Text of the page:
The window for bids to build President Donald Trump’s border wall has now closed, with hundreds of contractors submitting their own versions of the wall. Many are wanting to keep their intentions private out of fear of retaliation.

About two months ago, Raymond Rojas made a sign in support of President Trump. It reads “Dale gas Trump, vas bien. Give ‘em hell,” which loosely translates to, “Go on Trump, you’re doing well, give ‘em hell.”

"That’s freedom of speech,” Rojas said.

The sign is usually displayed on his property, just off the street and visible to passersby. But when the mood strikes, he takes the sign on the road.

"I voted for Trump and I didn't think he was going to win,” Rojas noted. “I was happy that he made it, and I just wanted people to know how I felt about it."

Along the way, KENS 5 encountered many people turning their heads, reading the sign. It compelled Letty Salmeron to stop and confront Raymond and his wife.

"Who do you want Trump to 'give 'em hell'?" she asked.

"Give hell to all those people that are against his... you know, what he wants to do for the country... and to those who oppose him, to give 'em hell!" he replied
"Well, I guess that makes me one of them," Salmeron said.

The 77-year-old knows that his sign stirs up conversation.

"We've had people just say nasty things,” he recalled. "We've had people who come and ask me if they can take a picture of it."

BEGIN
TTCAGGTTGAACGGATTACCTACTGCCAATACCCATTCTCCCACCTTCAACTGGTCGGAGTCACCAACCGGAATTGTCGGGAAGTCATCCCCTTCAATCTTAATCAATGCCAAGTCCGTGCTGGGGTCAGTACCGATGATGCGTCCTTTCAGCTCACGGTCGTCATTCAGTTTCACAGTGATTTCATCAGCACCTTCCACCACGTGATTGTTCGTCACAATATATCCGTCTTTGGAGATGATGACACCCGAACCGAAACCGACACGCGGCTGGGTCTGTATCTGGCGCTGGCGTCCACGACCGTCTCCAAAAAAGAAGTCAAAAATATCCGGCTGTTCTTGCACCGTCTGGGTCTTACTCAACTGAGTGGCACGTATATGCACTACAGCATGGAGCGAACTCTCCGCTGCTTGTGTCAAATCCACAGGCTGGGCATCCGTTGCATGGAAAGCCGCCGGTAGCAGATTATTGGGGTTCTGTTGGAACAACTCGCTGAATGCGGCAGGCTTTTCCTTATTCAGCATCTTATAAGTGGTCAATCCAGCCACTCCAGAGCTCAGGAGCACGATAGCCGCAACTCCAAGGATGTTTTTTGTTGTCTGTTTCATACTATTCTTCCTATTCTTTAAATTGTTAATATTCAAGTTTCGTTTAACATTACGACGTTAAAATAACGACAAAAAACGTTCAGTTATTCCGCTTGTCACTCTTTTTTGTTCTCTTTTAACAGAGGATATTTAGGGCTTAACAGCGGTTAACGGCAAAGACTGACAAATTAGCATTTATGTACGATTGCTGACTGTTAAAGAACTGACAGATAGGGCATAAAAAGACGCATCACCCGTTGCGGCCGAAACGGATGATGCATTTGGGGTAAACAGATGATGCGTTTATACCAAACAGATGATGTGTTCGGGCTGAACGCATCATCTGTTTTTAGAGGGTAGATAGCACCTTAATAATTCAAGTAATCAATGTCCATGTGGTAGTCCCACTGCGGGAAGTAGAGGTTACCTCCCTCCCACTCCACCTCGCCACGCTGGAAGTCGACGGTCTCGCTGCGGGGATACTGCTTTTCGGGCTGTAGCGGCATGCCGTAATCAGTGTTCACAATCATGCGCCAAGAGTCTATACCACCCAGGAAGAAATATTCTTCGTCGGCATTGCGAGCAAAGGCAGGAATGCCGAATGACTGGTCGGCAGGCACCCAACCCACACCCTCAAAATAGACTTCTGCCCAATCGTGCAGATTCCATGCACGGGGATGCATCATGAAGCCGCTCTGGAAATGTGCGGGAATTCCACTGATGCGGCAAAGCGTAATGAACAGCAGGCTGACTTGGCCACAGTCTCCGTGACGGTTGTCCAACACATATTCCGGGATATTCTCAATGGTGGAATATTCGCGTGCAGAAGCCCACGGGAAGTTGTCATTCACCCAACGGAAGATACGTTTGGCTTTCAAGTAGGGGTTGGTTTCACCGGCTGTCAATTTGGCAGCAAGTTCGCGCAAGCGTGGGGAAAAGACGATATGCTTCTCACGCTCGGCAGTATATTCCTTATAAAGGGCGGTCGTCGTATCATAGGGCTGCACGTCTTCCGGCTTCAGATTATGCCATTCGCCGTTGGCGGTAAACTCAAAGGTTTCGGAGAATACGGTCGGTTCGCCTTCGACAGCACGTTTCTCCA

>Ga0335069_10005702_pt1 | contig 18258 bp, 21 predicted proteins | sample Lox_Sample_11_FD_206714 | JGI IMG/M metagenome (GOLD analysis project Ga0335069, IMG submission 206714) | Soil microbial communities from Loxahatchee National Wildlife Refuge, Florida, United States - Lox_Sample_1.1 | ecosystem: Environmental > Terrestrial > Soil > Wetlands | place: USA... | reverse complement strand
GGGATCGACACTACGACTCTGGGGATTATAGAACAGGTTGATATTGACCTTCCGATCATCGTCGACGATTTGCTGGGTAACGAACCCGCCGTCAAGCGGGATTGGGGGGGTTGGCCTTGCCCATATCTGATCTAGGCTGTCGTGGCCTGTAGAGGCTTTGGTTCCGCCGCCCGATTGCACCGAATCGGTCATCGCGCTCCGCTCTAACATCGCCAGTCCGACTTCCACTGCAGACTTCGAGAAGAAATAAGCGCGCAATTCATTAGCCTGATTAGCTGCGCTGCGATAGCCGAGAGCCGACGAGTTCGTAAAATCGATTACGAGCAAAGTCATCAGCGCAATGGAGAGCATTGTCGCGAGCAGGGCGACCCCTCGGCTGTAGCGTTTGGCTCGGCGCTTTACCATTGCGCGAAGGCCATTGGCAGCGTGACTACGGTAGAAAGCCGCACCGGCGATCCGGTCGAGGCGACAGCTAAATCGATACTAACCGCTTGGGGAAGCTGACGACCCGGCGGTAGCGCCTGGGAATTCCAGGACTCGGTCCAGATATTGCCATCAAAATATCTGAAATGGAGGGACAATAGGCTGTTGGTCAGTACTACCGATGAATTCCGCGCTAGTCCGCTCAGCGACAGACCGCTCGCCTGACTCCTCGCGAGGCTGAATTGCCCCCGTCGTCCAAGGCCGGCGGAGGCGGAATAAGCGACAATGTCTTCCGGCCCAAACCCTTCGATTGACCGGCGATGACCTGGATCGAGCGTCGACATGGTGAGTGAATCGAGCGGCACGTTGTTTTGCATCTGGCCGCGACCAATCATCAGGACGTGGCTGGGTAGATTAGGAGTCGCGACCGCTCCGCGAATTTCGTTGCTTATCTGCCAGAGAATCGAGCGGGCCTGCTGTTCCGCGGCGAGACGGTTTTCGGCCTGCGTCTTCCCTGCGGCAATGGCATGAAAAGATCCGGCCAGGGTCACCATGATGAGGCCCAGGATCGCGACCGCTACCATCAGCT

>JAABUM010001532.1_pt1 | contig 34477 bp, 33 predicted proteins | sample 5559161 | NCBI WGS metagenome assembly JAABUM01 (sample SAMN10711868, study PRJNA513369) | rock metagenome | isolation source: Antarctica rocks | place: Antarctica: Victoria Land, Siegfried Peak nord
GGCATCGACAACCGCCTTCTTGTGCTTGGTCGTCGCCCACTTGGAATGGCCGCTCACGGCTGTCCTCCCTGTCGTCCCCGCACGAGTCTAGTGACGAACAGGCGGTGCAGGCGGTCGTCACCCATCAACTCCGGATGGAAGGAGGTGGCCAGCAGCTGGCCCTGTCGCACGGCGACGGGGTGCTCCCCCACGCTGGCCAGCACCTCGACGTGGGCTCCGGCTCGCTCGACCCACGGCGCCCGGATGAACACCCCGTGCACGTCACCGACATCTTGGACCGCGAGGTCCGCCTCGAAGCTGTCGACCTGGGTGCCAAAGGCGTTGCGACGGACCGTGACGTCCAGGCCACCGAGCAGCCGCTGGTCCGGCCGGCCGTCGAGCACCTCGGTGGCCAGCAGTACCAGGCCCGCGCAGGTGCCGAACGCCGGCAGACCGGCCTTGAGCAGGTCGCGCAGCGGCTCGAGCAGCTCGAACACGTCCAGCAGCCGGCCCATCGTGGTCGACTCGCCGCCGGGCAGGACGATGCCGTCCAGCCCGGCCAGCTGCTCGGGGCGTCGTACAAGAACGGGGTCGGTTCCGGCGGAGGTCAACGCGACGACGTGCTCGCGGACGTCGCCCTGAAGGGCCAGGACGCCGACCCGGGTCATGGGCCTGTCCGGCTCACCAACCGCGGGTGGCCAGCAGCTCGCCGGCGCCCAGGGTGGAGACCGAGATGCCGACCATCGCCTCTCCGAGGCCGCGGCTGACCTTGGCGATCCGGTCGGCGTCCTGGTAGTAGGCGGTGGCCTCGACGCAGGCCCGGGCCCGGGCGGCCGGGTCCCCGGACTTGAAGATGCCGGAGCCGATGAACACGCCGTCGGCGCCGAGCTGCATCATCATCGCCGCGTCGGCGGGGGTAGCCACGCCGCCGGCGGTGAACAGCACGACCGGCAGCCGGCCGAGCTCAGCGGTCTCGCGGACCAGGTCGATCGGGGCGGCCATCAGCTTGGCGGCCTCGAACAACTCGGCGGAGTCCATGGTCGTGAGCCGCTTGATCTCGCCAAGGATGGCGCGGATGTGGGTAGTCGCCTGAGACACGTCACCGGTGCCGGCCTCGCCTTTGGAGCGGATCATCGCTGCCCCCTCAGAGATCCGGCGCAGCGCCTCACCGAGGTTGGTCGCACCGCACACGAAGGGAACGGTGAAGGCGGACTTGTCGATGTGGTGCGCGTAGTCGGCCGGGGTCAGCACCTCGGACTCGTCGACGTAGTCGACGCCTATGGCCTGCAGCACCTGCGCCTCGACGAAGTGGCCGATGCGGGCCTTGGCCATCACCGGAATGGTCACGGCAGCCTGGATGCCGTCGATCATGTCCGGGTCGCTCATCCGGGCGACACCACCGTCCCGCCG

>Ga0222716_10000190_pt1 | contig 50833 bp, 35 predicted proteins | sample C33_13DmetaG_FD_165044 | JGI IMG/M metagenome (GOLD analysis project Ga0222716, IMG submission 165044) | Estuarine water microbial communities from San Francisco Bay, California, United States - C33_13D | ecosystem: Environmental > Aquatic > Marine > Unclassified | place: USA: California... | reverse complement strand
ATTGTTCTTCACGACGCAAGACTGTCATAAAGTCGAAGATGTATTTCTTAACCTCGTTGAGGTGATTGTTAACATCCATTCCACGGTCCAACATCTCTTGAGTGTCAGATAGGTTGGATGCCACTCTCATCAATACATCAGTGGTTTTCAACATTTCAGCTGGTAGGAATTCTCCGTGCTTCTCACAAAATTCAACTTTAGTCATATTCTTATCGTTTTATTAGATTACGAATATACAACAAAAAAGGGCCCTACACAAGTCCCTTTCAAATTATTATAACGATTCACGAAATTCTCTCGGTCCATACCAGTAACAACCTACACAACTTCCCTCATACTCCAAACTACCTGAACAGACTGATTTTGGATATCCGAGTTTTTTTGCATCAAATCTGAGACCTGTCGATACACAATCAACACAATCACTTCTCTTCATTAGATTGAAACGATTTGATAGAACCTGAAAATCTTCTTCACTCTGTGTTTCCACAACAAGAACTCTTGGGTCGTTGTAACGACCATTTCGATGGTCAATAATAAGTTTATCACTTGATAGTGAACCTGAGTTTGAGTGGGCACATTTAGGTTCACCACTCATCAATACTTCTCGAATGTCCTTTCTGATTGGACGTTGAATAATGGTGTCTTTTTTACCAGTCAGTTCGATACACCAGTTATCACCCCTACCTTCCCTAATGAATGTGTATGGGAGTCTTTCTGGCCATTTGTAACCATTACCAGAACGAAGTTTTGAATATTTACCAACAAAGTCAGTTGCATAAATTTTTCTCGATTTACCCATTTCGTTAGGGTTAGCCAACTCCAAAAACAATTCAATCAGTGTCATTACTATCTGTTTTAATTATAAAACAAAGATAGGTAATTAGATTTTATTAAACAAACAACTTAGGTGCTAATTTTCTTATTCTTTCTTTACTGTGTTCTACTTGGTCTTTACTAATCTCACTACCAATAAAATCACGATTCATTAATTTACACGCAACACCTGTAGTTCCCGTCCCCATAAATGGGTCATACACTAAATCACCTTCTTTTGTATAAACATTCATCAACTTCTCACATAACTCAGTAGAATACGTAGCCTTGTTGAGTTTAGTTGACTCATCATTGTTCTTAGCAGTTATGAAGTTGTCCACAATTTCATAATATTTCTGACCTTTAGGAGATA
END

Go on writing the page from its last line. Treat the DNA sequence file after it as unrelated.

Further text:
Supporting President Trump and his policies can draw some backlash, especially in blue regions along the border. It’s one of the reasons why so many companies looking to build the border wall try keeping a low profile.

Vangela Churchill approached Rojas at a parking lot. Like him, she’s one of the few around town who like to display support for Trump. She displays a bumper sticker from the presidential campaign.

“I get flipped off, I get honked at, people cut me off," she said.

She understands why, when it comes to supporting a border wall, many on the border prefer to keep to themselves. Both Rojas and Churchill hope that, with time, people will get used to what they believe is inevitable; the idea of the wall.

"We just have to give [Trump] time," Rojas said.

The retired Edinburg resident plans to keep his sign up for the foreseeable future, but is considering changing the message to something in support of building the border wall.